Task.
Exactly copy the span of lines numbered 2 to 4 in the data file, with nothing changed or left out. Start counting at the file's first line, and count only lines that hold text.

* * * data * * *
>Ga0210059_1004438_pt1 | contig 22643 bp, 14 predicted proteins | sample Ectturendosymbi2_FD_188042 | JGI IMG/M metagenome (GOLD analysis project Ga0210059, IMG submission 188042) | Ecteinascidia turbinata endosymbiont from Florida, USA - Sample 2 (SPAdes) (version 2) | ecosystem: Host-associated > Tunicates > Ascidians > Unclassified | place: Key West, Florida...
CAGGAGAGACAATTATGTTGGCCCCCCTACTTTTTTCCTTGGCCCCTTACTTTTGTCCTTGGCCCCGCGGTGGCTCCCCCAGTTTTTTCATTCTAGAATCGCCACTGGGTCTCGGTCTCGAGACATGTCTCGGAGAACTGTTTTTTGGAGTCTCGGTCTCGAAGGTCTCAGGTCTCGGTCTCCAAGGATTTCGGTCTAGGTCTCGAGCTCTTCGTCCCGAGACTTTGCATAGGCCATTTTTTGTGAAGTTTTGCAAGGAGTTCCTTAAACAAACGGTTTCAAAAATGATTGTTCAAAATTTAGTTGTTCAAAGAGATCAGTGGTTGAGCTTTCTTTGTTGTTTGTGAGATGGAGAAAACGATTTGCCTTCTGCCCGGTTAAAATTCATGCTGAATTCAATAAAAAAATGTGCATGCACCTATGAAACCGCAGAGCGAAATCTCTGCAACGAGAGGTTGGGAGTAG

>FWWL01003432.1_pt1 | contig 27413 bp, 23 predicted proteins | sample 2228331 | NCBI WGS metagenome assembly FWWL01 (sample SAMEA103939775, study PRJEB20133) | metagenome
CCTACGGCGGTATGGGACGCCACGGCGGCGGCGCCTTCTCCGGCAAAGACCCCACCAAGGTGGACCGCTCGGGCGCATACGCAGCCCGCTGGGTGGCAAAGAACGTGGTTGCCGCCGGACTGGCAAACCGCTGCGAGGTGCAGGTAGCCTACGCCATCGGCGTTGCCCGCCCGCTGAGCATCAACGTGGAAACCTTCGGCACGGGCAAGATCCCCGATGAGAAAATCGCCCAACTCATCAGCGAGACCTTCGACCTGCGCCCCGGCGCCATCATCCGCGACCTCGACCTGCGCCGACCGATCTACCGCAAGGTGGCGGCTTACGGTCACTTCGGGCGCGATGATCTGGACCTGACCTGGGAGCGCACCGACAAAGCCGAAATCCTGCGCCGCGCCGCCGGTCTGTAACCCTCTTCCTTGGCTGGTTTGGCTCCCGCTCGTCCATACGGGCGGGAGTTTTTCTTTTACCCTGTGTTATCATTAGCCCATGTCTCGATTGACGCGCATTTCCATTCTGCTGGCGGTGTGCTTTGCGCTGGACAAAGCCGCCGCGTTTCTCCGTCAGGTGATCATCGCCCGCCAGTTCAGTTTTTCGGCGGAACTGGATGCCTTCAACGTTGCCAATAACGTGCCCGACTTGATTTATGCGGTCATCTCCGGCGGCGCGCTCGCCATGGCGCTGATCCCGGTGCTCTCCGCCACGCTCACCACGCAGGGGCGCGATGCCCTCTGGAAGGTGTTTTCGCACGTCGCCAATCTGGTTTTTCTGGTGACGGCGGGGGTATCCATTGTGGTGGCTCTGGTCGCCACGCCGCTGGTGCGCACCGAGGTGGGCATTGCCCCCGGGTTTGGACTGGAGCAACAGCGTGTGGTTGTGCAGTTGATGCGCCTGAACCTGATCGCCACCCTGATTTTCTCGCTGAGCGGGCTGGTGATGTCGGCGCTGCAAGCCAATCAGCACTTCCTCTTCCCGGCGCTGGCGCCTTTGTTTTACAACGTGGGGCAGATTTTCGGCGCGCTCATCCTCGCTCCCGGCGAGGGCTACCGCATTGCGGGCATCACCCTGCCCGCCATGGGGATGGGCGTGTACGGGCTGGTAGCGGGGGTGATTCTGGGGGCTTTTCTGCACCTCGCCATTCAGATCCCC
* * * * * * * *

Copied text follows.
CAGGAGAGACAATTATGTTGGCCCCCCTACTTTTTTCCTTGGCCCCTTACTTTTGTCCTTGGCCCCGCGGTGGCTCCCCCAGTTTTTTCATTCTAGAATCGCCACTGGGTCTCGGTCTCGAGACATGTCTCGGAGAACTGTTTTTTGGAGTCTCGGTCTCGAAGGTCTCAGGTCTCGGTCTCCAAGGATTTCGGTCTAGGTCTCGAGCTCTTCGTCCCGAGACTTTGCATAGGCCATTTTTTGTGAAGTTTTGCAAGGAGTTCCTTAAACAAACGGTTTCAAAAATGATTGTTCAAAATTTAGTTGTTCAAAGAGATCAGTGGTTGAGCTTTCTTTGTTGTTTGTGAGATGGAGAAAACGATTTGCCTTCTGCCCGGTTAAAATTCATGCTGAATTCAATAAAAAAATGTGCATGCACCTATGAAACCGCAGAGCGAAATCTCTGCAACGAGAGGTTGGGAGTAG

>FWWL01003432.1_pt1 | contig 27413 bp, 23 predicted proteins | sample 2228331 | NCBI WGS metagenome assembly FWWL01 (sample SAMEA103939775, study PRJEB20133) | metagenome
CCTACGGCGGTATGGGACGCCACGGCGGCGGCGCCTTCTCCGGCAAAGACCCCACCAAGGTGGACCGCTCGGGCGCATACGCAGCCCGCTGGGTGGCAAAGAACGTGGTTGCCGCCGGACTGGCAAACCGCTGCGAGGTGCAGGTAGCCTACGCCATCGGCGTTGCCCGCCCGCTGAGCATCAACGTGGAAACCTTCGGCACGGGCAAGATCCCCGATGAGAAAATCGCCCAACTCATCAGCGAGACCTTCGACCTGCGCCCCGGCGCCATCATCCGCGACCTCGACCTGCGCCGACCGATCTACCGCAAGGTGGCGGCTTACGGTCACTTCGGGCGCGATGATCTGGACCTGACCTGGGAGCGCACCGACAAAGCCGAAATCCTGCGCCGCGCCGCCGGTCTGTAACCCTCTTCCTTGGCTGGTTTGGCTCCCGCTCGTCCATACGGGCGGGAGTTTTTCTTTTACCCTGTGTTATCATTAGCCCATGTCTCGATTGACGCGCATTTCCATTCTGCTGGCGGTGTGCTTTGCGCTGGACAAAGCCGCCGCGTTTCTCCGTCAGGTGATCATCGCCCGCCAGTTCAGTTTTTCGGCGGAACTGGATGCCTTCAACGTTGCCAATAACGTGCCCGACTTGATTTATGCGGTCATCTCCGGCGGCGCGCTCGCCATGGCGCTGATCCCGGTGCTCTCCGCCACGCTCACCACGCAGGGGCGCGATGCCCTCTGGAAGGTGTTTTCGCACGTCGCCAATCTGGTTTTTCTGGTGACGGCGGGGGTATCCATTGTGGTGGCTCTGGTCGCCACGCCGCTGGTGCGCACCGAGGTGGGCATTGCCCCCGGGTTTGGACTGGAGCAACAGCGTGTGGTTGTGCAGTTGATGCGCCTGAACCTGATCGCCACCCTGATTTTCTCGCTGAGCGGGCTGGTGATGTCGGCGCTGCAAGCCAATCAGCACTTCCTCTTCCCGGCGCTGGCGCCTTTGTTTTACAACGTGGGGCAGATTTTCGGCGCGCTCATCCTCGCTCCCGGCGAGGGCTACCGCATTGCGGGCATCACCCTGCCCGCCATGGGGATGGGCGTGTACGGGCTGGTAGCGGGGGTGATTCTGGGGGCTTTTCTGCACCTCGCCATTCAGATCCCC